No one wants to have a sore spot touched, and likewise a society with many sores will twitch when someone has the courage to touch one and say: “You have to treat that. You have to get rid of that.” - Archbishop Oscar Romero (assassinated by graduates of School of the Americas - trained on US soil with our tax dollars - see below)

School of Americas
Death and torture squads and terrorists trained IN AMERICA with OUR TAX DOLLARS

On This Page:
Time to End a Horrific Legacy - David Batstone
Backyard Terrorism a report from the Guardian (UK)
Action Points

School of Americas Background: The US Army School of Americas (SOA), based in Fort Benning, Georgia, trains Latin American soldiers in combat, counter-insurgency, and counter-narcotics. Graduates of the SOA are responsible for some of the worst human rights abuses in Latin America. Among the SOA's nearly 60,000 graduates are notorious dictators Manuel Noriega and Omar Torrijos of Panama, Leopoldo Galtieri and Roberto Viola of Argentina, Juan Velasco Alvarado of Peru, Guillermo Rodriguez of Ecuador, and Hugo Banzer Suarez of Bolivia. Lower-level SOA graduates have participated in human rights abuses that include the assassination of Archbishop Oscar Romero and the El Mozote Massacre of 900 civilians.

SOA graduates have been responsible for some of the worst human rights atrocities in Latin American history, including:

• Two of the three officers responsible for the assassination of Salvadoran Archbishop Oscar Romero in 1980
• Three of the five officers responsible for the rape and murder of four U.S. churchwomen in 1980
• 19 of 26 responsible for the massacre of six Jesuit priests, their housekeeper, and her daughter in 1989
• The man convicted in Guatemalan courts for the assassination of Guatemalan Bishop Juan Jose Gerardi in 1998
• The man arrested for the murder of Colombian Bishop Isaias Duarte in 2002

Originally set up as a counterinsurgency training school in 1946, the SOA has claimed numerous reforms in the way it selects and trains its students over the years, culminating in its name change to the "Western Hemisphere Institute for Security Cooperation" (WHISC) in 2001. Each of these changes came only because of grassroots and congressional activism, but none has permanently closed the school or allowed for a full accounting of its tragic legacy. The school continues to train soldiers from countries with the worst human rights records in the region.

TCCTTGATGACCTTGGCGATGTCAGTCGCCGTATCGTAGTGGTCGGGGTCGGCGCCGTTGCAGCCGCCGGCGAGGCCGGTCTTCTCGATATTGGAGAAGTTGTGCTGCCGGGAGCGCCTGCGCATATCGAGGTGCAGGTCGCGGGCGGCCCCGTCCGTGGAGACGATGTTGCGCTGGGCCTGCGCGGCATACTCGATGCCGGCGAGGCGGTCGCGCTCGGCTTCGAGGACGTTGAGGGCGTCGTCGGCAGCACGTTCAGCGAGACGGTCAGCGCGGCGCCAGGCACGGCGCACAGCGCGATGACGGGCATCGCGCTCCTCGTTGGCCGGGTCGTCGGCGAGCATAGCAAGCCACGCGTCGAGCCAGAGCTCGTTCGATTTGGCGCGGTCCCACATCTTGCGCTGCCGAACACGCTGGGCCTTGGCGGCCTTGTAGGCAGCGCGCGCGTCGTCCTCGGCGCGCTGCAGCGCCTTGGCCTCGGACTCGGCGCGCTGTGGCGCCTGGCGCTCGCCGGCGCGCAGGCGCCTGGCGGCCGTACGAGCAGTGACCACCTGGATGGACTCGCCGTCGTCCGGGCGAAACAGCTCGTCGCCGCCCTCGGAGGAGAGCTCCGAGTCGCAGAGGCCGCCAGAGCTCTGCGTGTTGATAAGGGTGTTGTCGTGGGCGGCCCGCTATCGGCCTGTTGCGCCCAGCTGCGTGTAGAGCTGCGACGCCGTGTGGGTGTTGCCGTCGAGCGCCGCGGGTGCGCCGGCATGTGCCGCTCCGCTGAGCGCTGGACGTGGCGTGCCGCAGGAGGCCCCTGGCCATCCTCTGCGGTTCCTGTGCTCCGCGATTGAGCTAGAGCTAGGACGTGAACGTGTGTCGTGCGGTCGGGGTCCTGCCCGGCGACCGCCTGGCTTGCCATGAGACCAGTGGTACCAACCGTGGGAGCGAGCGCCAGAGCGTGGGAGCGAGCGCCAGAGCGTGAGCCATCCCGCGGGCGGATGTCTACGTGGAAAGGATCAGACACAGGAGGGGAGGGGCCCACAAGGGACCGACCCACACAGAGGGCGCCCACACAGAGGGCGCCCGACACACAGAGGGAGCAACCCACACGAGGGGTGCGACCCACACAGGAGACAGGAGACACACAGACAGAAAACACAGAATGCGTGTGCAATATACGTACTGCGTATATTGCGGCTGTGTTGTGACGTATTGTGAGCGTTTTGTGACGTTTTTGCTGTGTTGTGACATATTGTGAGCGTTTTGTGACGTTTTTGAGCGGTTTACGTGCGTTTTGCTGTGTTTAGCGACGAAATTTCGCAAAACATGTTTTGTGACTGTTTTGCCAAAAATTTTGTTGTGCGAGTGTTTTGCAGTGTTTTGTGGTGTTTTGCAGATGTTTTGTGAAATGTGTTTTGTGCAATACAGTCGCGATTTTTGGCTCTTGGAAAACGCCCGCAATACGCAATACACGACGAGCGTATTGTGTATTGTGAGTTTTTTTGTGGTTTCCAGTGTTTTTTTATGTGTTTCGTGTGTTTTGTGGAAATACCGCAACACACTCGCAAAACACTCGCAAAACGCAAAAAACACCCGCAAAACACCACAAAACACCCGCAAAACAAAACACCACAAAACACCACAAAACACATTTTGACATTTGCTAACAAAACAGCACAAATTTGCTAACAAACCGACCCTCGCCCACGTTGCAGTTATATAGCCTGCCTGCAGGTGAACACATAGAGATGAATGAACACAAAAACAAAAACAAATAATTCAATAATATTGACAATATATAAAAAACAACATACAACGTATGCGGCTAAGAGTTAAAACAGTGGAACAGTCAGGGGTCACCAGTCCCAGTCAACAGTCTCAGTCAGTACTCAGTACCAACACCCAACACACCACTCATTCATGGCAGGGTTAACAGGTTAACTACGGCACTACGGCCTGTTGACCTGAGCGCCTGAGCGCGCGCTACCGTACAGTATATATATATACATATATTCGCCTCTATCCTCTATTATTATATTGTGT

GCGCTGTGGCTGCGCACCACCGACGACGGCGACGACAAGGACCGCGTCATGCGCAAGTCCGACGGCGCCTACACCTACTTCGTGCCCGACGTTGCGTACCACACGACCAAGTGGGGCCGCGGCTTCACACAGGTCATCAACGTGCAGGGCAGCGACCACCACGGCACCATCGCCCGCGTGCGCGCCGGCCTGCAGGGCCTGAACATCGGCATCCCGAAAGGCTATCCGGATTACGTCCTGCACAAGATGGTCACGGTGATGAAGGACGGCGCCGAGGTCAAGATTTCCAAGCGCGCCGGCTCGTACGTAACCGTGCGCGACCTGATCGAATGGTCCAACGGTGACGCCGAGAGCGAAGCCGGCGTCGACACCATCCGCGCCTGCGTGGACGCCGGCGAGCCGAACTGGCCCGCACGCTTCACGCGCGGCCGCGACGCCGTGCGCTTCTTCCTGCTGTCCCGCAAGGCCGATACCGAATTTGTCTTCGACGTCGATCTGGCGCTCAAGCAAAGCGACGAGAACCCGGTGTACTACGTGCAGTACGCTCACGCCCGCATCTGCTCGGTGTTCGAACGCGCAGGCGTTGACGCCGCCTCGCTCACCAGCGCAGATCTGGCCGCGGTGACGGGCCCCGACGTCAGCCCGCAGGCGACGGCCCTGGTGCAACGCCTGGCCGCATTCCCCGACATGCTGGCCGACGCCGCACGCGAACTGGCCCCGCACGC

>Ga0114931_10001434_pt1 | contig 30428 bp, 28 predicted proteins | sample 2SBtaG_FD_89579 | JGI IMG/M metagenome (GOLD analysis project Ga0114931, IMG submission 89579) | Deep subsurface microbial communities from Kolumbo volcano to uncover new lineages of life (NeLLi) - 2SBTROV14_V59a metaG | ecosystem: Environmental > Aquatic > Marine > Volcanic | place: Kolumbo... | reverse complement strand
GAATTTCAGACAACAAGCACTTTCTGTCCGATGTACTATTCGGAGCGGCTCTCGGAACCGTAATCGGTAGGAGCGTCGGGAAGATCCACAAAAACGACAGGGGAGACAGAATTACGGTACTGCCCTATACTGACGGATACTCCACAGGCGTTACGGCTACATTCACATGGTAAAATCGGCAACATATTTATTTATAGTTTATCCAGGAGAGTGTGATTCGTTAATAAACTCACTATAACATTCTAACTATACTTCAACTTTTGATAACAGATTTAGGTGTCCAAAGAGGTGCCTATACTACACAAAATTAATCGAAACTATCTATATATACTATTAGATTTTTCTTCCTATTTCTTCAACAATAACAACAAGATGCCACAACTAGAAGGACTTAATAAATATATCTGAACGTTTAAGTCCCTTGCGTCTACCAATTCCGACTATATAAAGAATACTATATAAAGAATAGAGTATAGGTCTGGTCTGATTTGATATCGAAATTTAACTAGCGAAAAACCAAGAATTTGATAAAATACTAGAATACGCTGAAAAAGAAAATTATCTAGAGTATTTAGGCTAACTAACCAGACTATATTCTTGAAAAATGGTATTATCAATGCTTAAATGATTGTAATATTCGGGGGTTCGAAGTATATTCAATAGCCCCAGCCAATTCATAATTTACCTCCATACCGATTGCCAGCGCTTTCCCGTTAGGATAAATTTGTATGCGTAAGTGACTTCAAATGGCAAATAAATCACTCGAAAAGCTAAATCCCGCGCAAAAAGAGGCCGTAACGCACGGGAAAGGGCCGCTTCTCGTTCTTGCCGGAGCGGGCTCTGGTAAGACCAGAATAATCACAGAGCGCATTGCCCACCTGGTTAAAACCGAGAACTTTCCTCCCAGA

Since 1946, the SOA has trained more than 60,000 Latin American soldiers in counterinsurgency techniques, sniper training, psychological warfare, military intelligence, and interrogation tactics. Among its graduates are death squad leaders such as Roberto D'Aubuisson from El Salvador and military dictators such as Hugo Banzer of Bolivia and General Hector Gramajo of Guatemala. In 1996 the Pentagon was forced to release training manuals used at the school that advocated the use of torture, extortion, and execution. In response to public outcry over its poor human rights record, Congress in 2000 renamed the SOA as the "Western Hemisphere Institute for Security Cooperation" (WHISC).

Changing a leopard's name, however, does not remove its spots. The school continues to draw criticism and protest throughout Latin America. On February 26, 2004, Venezuelan Vice President Jose Vicente Rangel announced that all training of Venezuelan soldiers at the School of the Americas (WHISC) would be immediately ceased. In his address Rangel stated that the U.S., which considers itself a democracy, shouldn't have a school like this on its soil.

When I [David Batstone] was working in the countryside of El Salvador in the middle 1990s, I witnessed firsthand the atrocities that SOA-trained soldiers wreaked upon the families of peasant farmers. They terrorized the population and assassinated grassroots leaders from the church, including Archbishop Romero and six Jesuits.

Since our action alert went out, I received several letters from readers who argued that the SOA cannot be held responsible for the acts of its graduates any more than a university could be complicit in the crimes of its alumni. We contacted Carlos Castresana, the prosecutor who brought charges of war crimes against General Pinochet, and asked him if he believed this was a legitimate defense. His reply: